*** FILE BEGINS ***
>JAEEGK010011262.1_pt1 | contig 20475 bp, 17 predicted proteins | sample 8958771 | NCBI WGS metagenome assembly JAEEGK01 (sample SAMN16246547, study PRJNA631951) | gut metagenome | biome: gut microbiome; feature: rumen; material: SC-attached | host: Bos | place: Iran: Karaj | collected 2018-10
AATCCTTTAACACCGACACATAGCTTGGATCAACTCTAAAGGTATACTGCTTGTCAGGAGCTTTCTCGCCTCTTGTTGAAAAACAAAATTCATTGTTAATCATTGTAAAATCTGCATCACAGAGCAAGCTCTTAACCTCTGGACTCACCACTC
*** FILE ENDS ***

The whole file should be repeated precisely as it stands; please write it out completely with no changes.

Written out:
>JAEEGK010011262.1_pt1 | contig 20475 bp, 17 predicted proteins | sample 8958771 | NCBI WGS metagenome assembly JAEEGK01 (sample SAMN16246547, study PRJNA631951) | gut metagenome | biome: gut microbiome; feature: rumen; material: SC-attached | host: Bos | place: Iran: Karaj | collected 2018-10
AATCCTTTAACACCGACACATAGCTTGGATCAACTCTAAAGGTATACTGCTTGTCAGGAGCTTTCTCGCCTCTTGTTGAAAAACAAAATTCATTGTTAATCATTGTAAAATCTGCATCACAGAGCAAGCTCTTAACCTCTGGACTCACCACTC